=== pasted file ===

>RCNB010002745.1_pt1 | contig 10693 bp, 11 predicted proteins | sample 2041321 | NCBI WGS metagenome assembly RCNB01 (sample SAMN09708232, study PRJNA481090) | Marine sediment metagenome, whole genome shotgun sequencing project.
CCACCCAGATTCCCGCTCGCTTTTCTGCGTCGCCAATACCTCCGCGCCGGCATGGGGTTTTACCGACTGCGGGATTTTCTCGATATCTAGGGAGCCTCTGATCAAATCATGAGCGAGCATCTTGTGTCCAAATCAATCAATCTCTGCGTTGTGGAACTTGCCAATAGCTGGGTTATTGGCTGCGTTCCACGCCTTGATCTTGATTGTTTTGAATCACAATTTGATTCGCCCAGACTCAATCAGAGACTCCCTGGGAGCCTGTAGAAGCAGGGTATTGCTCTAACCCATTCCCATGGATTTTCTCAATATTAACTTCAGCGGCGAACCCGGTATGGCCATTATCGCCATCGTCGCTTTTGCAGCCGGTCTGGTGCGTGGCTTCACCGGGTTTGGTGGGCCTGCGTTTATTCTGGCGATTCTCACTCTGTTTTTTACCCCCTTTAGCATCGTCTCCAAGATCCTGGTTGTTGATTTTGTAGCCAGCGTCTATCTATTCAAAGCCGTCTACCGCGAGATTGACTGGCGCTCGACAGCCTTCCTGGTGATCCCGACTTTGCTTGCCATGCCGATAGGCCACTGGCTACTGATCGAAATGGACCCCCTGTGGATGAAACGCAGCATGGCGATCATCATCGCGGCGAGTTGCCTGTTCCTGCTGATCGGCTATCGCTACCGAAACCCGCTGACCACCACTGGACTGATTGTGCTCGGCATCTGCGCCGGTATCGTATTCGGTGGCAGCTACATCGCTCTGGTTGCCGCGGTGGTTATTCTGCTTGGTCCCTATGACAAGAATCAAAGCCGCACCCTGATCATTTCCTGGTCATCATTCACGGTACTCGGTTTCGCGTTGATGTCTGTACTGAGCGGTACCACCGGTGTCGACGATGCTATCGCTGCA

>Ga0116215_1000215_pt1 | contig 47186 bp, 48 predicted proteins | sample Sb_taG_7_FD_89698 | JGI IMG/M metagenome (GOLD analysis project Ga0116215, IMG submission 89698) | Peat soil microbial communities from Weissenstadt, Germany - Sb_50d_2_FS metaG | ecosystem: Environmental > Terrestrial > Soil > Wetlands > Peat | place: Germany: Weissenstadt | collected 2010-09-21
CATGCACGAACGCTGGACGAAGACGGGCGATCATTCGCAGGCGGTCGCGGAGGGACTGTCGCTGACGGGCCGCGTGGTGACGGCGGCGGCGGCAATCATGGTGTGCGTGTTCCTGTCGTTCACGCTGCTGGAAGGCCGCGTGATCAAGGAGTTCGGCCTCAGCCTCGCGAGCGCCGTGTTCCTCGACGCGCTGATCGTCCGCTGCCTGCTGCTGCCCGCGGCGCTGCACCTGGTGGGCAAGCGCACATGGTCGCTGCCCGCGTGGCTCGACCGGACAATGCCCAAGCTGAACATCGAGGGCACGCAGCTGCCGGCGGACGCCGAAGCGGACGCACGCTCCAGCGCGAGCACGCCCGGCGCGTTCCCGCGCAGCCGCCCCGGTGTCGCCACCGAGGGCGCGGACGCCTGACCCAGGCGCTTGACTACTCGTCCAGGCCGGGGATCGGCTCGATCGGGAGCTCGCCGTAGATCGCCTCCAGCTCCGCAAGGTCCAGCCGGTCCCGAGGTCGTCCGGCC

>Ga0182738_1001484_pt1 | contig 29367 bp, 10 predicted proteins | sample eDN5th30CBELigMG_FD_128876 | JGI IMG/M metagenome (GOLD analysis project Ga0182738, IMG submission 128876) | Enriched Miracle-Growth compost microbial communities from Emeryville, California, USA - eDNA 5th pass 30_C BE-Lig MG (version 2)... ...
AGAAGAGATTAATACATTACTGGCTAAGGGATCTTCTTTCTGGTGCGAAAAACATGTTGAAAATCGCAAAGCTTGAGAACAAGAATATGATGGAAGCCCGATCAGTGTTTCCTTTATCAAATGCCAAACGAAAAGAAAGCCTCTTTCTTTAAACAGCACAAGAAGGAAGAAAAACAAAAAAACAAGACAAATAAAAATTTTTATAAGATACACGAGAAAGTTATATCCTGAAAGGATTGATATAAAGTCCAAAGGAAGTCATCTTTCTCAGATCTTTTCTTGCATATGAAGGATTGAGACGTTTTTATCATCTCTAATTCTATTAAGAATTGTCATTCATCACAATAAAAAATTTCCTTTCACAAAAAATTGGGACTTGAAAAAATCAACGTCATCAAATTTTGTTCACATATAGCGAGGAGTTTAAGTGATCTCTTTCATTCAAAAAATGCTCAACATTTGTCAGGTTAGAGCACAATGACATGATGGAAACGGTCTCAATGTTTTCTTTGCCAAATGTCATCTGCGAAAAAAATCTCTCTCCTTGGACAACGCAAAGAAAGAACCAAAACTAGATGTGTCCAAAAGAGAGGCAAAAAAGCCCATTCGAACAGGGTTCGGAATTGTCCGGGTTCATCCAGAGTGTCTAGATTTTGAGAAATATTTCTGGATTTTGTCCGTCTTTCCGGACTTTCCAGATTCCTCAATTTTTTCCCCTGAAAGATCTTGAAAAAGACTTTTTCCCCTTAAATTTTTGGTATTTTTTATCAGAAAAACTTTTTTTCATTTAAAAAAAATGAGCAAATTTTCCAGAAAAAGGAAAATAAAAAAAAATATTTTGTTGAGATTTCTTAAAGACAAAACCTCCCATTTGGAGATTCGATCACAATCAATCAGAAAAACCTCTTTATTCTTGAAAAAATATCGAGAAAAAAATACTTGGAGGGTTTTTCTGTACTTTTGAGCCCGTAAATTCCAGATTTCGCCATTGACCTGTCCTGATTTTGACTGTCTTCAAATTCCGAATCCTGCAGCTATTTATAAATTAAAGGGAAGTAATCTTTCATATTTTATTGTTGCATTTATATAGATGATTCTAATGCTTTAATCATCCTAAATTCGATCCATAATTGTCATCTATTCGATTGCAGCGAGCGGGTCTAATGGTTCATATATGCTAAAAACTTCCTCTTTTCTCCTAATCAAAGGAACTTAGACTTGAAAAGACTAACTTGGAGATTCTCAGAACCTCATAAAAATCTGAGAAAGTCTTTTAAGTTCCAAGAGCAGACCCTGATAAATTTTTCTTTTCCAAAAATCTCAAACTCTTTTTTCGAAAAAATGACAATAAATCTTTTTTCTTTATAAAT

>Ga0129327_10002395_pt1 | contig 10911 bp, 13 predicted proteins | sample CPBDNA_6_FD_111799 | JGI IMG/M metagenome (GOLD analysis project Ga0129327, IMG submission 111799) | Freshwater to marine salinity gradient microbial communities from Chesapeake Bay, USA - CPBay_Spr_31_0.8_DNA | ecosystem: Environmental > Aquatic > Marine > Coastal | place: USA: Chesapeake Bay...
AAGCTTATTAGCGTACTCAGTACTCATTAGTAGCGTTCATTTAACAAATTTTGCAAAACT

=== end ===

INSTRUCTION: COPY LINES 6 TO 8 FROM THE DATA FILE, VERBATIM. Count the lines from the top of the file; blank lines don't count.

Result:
AGAAGAGATTAATACATTACTGGCTAAGGGATCTTCTTTCTGGTGCGAAAAACATGTTGAAAATCGCAAAGCTTGAGAACAAGAATATGATGGAAGCCCGATCAGTGTTTCCTTTATCAAATGCCAAACGAAAAGAAAGCCTCTTTCTTTAAACAGCACAAGAAGGAAGAAAAACAAAAAAACAAGACAAATAAAAATTTTTATAAGATACACGAGAAAGTTATATCCTGAAAGGATTGATATAAAGTCCAAAGGAAGTCATCTTTCTCAGATCTTTTCTTGCATATGAAGGATTGAGACGTTTTTATCATCTCTAATTCTATTAAGAATTGTCATTCATCACAATAAAAAATTTCCTTTCACAAAAAATTGGGACTTGAAAAAATCAACGTCATCAAATTTTGTTCACATATAGCGAGGAGTTTAAGTGATCTCTTTCATTCAAAAAATGCTCAACATTTGTCAGGTTAGAGCACAATGACATGATGGAAACGGTCTCAATGTTTTCTTTGCCAAATGTCATCTGCGAAAAAAATCTCTCTCCTTGGACAACGCAAAGAAAGAACCAAAACTAGATGTGTCCAAAAGAGAGGCAAAAAAGCCCATTCGAACAGGGTTCGGAATTGTCCGGGTTCATCCAGAGTGTCTAGATTTTGAGAAATATTTCTGGATTTTGTCCGTCTTTCCGGACTTTCCAGATTCCTCAATTTTTTCCCCTGAAAGATCTTGAAAAAGACTTTTTCCCCTTAAATTTTTGGTATTTTTTATCAGAAAAACTTTTTTTCATTTAAAAAAAATGAGCAAATTTTCCAGAAAAAGGAAAATAAAAAAAAATATTTTGTTGAGATTTCTTAAAGACAAAACCTCCCATTTGGAGATTCGATCACAATCAATCAGAAAAACCTCTTTATTCTTGAAAAAATATCGAGAAAAAAATACTTGGAGGGTTTTTCTGTACTTTTGAGCCCGTAAATTCCAGATTTCGCCATTGACCTGTCCTGATTTTGACTGTCTTCAAATTCCGAATCCTGCAGCTATTTATAAATTAAAGGGAAGTAATCTTTCATATTTTATTGTTGCATTTATATAGATGATTCTAATGCTTTAATCATCCTAAATTCGATCCATAATTGTCATCTATTCGATTGCAGCGAGCGGGTCTAATGGTTCATATATGCTAAAAACTTCCTCTTTTCTCCTAATCAAAGGAACTTAGACTTGAAAAGACTAACTTGGAGATTCTCAGAACCTCATAAAAATCTGAGAAAGTCTTTTAAGTTCCAAGAGCAGACCCTGATAAATTTTTCTTTTCCAAAAATCTCAAACTCTTTTTTCGAAAAAATGACAATAAATCTTTTTTCTTTATAAAT

>Ga0129327_10002395_pt1 | contig 10911 bp, 13 predicted proteins | sample CPBDNA_6_FD_111799 | JGI IMG/M metagenome (GOLD analysis project Ga0129327, IMG submission 111799) | Freshwater to marine salinity gradient microbial communities from Chesapeake Bay, USA - CPBay_Spr_31_0.8_DNA | ecosystem: Environmental > Aquatic > Marine > Coastal | place: USA: Chesapeake Bay...
AAGCTTATTAGCGTACTCAGTACTCATTAGTAGCGTTCATTTAACAAATTTTGCAAAACT